2 - Qatar Critical Care Conference Proceedings
  • ISSN: 0253-8253
  • EISSN: 2227-0426


Sepsis is, in many patients, very difficult to recognise, especially early on and in the elderly and those with multiple comorbidities1. This difficulty leads to delayed treatment in some, and over-treatment in others in whom bacterial infection does not exist. One large study of 2579 patients admitted to critical care for presumed sepsis showed that 13% had a post-hoc infection likelihood of “none” and an additional 30% of only “possible”2. With increasing recognition of the many detrimental yet usually covert effects of antibiotics, such agents can only cause harm when given unnecessarily. There is a pressing need for reliable, early, sensitive, and specific biomarkers to (i) indicate the presence of infection, (ii) to indicate the likelihood that these infected patients will go on to develop organ dysfunction (sepsis), and (iii) to identify which specific treatments (e.g. immunomodulatory) should be administered to which patient in terms of timing, dosing, and duration.

Infection diagnostics have traditionally relied upon Gram stain and culture; the yield is low and often several days elapse before an organism is identified, speciated, and its antibiotic resistance pattern determined. Newer molecular diagnostics are arriving at an impressive pace and offer the opportunity for point-of-care testing at the bedside to identify micro-organisms (at least, the commonest pathogens), and some indication of antibiotic sensitivity, within minutes of sampling. Remarkably, bacteria within the lung can also be imaged in real time. As an example of the power of molecular diagnostics, one study involving 529 patients in nine European ICUs demonstrated that from 616 blood culture samples, polymerase chain reaction/electrospray ionization-mass spectrometry identified a pathogen in 228 cases (37%) whereas traditional blood cultures were positive in just 68 (11%)3.

For sepsis, current biomarkers such as C-reactive protein and procalcitonin are generally fairly sensitive but are too non-specific to accurately diagnose infection as the cause of inflammation, nor to identify which infected/inflamed patients will proceed to organ failure. Many patients will thus be unnecessarily treated with antibiotics while a smaller number may be inappropriately not treated. It is unlikely that a single biomarker will yield all the necessary information so technologies that can measure multiple markers will probably be more useful. Such devices are being developed, often for point-of-care testing, and include PCR (polymerase chain reaction), lateral flow, microfluidics, and nanotechnology4,5. These promise to deliver results in 30-75 minutes at the bedside with no need for involvement of the main hospital laboratory. The challenge now is to find the best biomarkers.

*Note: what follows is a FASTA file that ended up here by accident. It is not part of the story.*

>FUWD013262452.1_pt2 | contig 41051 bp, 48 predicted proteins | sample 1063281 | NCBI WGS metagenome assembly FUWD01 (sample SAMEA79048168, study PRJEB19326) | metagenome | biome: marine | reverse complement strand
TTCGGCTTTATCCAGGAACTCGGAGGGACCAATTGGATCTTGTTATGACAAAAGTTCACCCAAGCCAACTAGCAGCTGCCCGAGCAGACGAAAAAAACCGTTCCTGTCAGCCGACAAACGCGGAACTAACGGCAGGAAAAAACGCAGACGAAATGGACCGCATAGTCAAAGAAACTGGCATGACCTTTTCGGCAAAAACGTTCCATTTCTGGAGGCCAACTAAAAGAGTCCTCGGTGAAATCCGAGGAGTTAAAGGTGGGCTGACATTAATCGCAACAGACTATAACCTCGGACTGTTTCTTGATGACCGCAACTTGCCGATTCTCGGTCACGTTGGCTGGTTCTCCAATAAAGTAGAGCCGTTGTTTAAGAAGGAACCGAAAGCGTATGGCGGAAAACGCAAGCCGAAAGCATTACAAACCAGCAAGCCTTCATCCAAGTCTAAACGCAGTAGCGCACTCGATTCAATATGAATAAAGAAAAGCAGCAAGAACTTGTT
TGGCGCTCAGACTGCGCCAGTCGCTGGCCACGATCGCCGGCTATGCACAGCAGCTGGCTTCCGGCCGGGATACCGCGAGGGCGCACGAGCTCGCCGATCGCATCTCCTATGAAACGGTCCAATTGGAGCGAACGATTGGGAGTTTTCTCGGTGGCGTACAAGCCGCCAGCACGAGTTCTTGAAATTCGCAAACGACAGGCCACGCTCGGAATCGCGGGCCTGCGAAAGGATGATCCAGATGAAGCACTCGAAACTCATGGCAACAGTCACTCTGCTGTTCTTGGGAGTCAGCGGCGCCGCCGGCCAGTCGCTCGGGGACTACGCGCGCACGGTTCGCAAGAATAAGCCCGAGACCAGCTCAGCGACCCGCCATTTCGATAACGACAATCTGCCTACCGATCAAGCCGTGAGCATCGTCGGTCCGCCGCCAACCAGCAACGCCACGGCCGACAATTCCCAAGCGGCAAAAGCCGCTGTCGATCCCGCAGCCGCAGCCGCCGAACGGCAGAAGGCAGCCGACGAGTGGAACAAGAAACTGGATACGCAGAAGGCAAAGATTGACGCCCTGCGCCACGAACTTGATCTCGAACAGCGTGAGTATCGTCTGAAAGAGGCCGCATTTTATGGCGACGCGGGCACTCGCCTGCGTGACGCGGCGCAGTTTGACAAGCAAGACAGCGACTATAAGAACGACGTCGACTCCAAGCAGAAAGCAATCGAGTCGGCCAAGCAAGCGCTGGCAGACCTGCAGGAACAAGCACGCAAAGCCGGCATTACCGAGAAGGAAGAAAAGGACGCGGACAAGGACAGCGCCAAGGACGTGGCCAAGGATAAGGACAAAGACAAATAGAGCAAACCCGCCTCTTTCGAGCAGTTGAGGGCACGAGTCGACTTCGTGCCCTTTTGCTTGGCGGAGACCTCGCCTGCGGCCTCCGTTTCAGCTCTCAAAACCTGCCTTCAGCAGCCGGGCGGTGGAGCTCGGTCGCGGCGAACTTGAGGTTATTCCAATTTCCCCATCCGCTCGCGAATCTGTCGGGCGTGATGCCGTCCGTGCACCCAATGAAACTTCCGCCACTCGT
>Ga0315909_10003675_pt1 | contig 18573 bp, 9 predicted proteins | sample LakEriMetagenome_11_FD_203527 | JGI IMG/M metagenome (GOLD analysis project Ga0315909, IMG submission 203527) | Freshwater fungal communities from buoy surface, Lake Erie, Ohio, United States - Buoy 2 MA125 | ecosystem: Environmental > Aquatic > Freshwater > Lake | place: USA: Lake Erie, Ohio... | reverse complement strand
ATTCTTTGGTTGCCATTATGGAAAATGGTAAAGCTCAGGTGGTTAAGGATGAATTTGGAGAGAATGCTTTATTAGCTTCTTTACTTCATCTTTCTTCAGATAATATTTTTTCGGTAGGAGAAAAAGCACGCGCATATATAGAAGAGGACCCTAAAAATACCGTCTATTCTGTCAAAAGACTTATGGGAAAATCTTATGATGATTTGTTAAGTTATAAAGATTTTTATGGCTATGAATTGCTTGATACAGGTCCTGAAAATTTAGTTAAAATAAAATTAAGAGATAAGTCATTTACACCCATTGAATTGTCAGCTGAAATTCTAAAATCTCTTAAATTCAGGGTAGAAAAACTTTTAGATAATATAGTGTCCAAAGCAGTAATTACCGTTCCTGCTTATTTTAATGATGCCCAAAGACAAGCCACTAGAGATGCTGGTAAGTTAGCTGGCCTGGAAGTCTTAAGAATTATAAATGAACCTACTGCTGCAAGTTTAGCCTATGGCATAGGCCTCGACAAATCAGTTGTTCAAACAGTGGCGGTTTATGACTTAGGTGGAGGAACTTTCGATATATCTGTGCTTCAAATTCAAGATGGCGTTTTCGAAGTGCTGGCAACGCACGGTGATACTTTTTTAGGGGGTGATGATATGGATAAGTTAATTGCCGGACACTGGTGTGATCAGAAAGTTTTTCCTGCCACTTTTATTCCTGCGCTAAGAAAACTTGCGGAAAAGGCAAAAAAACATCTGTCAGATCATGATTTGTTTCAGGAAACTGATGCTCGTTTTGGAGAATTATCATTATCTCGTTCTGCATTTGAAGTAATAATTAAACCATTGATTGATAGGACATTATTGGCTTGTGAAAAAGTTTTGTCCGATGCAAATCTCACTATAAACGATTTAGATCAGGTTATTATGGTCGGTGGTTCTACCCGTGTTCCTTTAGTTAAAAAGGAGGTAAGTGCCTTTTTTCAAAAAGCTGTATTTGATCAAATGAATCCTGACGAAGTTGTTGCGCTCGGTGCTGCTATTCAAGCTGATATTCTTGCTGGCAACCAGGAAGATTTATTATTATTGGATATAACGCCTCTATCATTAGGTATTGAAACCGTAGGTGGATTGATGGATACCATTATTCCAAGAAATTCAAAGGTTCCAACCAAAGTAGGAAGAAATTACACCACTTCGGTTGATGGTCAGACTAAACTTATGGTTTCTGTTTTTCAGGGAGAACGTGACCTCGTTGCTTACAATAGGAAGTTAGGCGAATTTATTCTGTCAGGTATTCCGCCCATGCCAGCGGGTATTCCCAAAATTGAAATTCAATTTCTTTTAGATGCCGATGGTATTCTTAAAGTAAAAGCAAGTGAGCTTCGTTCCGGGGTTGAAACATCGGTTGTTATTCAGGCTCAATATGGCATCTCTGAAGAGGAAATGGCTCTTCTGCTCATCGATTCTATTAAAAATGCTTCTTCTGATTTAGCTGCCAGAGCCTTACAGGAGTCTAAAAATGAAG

Finally, for treatment selection, it has become clear that sepsis is an umbrella syndrome with many patient subsets within. Inflammatory and hyperinflammatory phenotypes have been described from a combination of clinical and biological markers. At least from retrospective studies, it appears that these subsets respond differently to fluid, PEEP (positive end-expiratory pressure), oxygen, and corticosteroids. So targeted treatment may become a reality in the not-too-distant future though prospective validation is first needed.


Article metrics loading...

Loading full text...

Full text loading...



  1. Filbin MR, Lynch J, Gillingham TD, Thorsen JE, Pasakarnis CL, Nepal S, et al.  Presenting Symptoms Independently Predict Mortality in Septic Shock: Importance of a Previously Unmeasured Confounder. Crit Care Med. 2018; 46:10:15921599.
    [Google Scholar]
  2. Klein Klouwenberg PM, Cremer OL, van Vught LA, Ong DS, Frencken JF, Schultz MJ, et al.  Likelihood of infection in patients with presumed sepsis at the time of intensive care unit admission: a cohort study. Crit Care. 2015; 19::319.
    [Google Scholar]
  3. Vincent JL, Brealey D, Libert N, Abidi NE, O'Dwyer M, Zacharowski K, et al.  Rapid Diagnosis of Infection in the Critically Ill, a Multicenter Study of Molecular Detection in Bloodstream Infections, Pneumonia, and Sterile Site Infections. Crit Care Med. 2015; 43:11:22832291.
    [Google Scholar]
  4. van Engelen TSR, Wiersinga WJ, Scicluna BP, van der Poll T. Biomarkers in Sepsis. Crit Care Clin. 2018; 34:1:139152.
    [Google Scholar]
  5. Reddy B Jr, Hassan U, Seymour C, Angus DC, Isbell TS, White K, et al.  Point-of-care sensors for the management of sepsis. Nat Biomed Eng. 2018; 2:9:640648.
    [Google Scholar]
  • Article Type: Conference Abstract
Keyword(s): Biomarkers and sepsis
This is a required field
Please enter a valid email address
Approval was a Success
Invalid data
An Error Occurred
Approval was partially successful, following selected items could not be processed due to error